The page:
Wednesday, 27 May 2020
A CHILDREN’S entertainer has written a song to capture the frustrations of the coronavirus pandemic.
Darren Hillier, of Bradley Road, Nuffield, has changed the lyrics of Billy Joel’s classic We Didn’t Start The Fire to reflect the lockdown in The Isolation Song.
The 53-year-old is more commonly known as Bertie Slippers, which is the persona he adopts when he performs for children.
He has had all his bookings cancelled due to the virus so has been trying to keep busy and is using music as a form of escapism.
Mr Hillier was walking his rescue dogs, Trixy and Cookie, in Nettlebed when he had the inspiration for the song.
He took more than an hour to come up with the new lyrics and he then recorded himself singing it and playing the ukulele.
Mr Hillier said: “It is all about the trials and travails of being a family in isolation. It is based on the old Billy Joel song but reflects everything that is going on now.
“That song was all about disasters and it just seemed to apply to the way things are now. You see all these conspiracy theories online and you think ‘has the whole world gone mad?’
“I put the video on Facebook and within a couple of days it had had 2,000 views and loads of shares.
“I normally just upload stupid things — pointless videos where I am trying to be funny. This is definitely the most views I have ever had.”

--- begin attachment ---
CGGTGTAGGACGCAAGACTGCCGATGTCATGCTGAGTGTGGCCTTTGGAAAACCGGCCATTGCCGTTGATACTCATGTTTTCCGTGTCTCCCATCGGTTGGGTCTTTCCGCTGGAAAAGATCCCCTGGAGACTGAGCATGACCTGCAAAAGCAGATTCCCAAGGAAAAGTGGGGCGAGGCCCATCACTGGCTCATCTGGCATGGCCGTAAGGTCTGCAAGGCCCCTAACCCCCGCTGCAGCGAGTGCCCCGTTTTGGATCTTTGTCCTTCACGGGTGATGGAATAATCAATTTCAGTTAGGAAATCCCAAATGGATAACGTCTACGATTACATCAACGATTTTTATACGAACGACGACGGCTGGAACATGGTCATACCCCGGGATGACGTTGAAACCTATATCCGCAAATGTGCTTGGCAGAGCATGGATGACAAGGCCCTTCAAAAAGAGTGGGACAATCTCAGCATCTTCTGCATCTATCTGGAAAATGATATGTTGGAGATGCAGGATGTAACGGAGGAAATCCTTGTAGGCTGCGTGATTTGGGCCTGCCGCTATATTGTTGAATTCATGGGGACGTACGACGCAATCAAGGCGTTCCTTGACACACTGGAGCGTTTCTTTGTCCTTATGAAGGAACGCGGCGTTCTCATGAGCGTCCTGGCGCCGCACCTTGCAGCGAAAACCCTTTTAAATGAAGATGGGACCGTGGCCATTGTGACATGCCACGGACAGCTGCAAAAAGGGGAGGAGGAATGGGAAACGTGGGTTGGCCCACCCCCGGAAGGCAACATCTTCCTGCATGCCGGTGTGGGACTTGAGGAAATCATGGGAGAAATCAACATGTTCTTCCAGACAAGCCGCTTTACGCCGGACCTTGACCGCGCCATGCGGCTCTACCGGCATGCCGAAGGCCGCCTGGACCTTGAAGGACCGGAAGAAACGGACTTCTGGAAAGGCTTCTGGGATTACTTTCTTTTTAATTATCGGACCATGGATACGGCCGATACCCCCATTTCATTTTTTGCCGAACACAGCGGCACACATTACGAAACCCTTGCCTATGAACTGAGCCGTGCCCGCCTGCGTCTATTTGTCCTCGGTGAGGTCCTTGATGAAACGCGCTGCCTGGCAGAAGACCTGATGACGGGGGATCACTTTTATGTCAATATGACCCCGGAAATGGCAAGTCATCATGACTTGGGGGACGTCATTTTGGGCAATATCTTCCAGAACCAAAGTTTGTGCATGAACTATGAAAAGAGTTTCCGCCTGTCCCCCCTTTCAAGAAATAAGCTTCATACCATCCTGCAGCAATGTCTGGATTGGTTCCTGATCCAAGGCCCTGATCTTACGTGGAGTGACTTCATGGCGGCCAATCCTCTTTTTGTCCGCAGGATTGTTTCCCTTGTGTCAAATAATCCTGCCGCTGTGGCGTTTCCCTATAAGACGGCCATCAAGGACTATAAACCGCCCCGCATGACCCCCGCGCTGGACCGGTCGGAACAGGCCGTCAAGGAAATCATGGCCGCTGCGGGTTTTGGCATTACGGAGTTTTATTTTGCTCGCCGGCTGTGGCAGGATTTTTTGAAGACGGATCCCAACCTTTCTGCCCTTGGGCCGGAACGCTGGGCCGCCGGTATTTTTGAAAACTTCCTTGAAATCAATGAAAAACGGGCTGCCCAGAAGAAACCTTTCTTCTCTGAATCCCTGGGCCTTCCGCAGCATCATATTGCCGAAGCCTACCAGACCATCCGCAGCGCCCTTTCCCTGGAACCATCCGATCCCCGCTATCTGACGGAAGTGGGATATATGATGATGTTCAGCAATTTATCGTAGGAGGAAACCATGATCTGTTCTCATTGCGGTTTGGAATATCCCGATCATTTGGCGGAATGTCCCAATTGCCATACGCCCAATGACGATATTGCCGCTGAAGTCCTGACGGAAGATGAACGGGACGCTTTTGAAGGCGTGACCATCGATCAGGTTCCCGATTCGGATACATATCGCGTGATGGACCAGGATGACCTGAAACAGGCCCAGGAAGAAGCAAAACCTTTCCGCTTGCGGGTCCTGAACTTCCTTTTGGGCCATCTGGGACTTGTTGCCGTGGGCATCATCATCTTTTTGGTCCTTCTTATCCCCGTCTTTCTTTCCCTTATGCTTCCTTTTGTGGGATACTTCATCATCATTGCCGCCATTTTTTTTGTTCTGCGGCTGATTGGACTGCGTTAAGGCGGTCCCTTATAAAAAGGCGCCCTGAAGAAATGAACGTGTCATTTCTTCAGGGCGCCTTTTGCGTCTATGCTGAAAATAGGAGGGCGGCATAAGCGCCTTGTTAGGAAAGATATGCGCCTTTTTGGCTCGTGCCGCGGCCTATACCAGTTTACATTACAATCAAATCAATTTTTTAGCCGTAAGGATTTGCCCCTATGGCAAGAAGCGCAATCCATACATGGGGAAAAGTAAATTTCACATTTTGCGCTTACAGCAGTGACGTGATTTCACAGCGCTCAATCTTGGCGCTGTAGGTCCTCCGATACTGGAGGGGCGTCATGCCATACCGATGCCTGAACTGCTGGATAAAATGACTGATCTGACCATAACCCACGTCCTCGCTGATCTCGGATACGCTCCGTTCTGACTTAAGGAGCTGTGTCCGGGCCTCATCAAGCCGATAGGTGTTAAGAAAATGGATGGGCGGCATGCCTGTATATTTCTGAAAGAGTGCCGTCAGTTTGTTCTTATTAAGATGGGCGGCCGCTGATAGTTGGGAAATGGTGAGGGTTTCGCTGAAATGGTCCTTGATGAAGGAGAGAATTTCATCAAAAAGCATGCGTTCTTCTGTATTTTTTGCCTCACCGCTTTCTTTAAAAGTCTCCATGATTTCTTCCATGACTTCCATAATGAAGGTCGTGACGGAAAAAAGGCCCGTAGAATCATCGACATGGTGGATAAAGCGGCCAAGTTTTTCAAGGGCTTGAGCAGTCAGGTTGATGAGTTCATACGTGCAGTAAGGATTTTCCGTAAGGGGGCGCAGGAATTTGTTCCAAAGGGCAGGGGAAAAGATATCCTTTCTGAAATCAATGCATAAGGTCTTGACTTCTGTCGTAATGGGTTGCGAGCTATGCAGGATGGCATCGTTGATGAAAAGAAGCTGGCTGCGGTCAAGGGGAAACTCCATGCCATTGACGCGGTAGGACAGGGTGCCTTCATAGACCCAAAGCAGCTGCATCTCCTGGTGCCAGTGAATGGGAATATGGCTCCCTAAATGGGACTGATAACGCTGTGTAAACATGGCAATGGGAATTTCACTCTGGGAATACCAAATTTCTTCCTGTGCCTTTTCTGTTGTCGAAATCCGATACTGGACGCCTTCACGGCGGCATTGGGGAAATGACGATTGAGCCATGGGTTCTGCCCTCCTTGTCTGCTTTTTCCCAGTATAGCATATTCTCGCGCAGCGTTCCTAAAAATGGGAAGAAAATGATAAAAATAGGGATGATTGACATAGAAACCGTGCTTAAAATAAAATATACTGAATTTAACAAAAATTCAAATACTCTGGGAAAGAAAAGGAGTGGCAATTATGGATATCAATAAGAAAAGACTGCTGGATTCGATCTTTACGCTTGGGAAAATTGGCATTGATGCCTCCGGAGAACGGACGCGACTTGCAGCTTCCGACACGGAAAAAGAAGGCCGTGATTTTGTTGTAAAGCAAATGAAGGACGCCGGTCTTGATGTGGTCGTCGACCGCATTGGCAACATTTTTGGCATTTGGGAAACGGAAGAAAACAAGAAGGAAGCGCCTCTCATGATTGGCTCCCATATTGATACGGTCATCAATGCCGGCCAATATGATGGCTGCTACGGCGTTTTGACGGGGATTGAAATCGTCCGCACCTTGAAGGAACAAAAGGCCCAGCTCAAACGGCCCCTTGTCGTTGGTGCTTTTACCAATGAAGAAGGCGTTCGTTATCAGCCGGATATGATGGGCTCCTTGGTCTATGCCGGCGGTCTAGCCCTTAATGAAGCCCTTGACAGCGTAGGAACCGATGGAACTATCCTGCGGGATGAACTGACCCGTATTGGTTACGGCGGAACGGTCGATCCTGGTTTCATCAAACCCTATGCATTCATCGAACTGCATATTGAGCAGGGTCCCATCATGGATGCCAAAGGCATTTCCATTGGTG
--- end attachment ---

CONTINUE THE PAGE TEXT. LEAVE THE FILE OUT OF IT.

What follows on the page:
The song makes reference to a wide range of challenges faced during the lockdown, including food shopping, the shortage of face masks and feelings of anxiety.
The chorus goes: “This is me in isolation, 24 hours of a news fixation, this is me in isolation, no distraction from this new contagion.”
Mr Hillier has been a children’s entertainer for 15 years, having previously been in charge of the gym at Henley Business School for about 10 years.
His wife Louise works in the doctoral department at the school and they have two daughters, Maisy, 13, who attends Langtree School in Woodcote, and Scarlett, nine, who is at Nettlebed Community School.
Mrs Hillier has been able to continue her job during the lockdown, while her husband has lost hundreds of pounds due to lost bookings.
He said: “All my work has been cancelled for the foreseeable future. Hopefully, they will book again next year. You have got to build up all that good faith again. It is a bit worrying but I know other people have it a lot worse than me.
“I originally came up with the name Bertie Slippers because it sounded like the name of someone who could live in Henley.
“I don’t dress up as a clown. The key is to have outlandish props — I have lots of hand puppets and they are good to keep the attention of the children.
“I let the characters come to life. One of my hand puppets is a crayon called Graham — he is very cheeky.
“I also do magic, music, dance routines and games.
“I have always played music in various capacities. I was in a band that used to do weddings and I have done magic shows for adult audiences.
“After we had kids, we went to a party where we saw a children’s entertainer and I thought ‘I could do that’.
“It chimed with my humorous side — I like the silliness of it all. The children are just there to have a good time and I really enjoy that.”
When the first Clap for Carers event took place, Mr Hillier took his guitar into the street as he and all his neighbours sang Monty Python’s Always Look on the Bright Side of Life.
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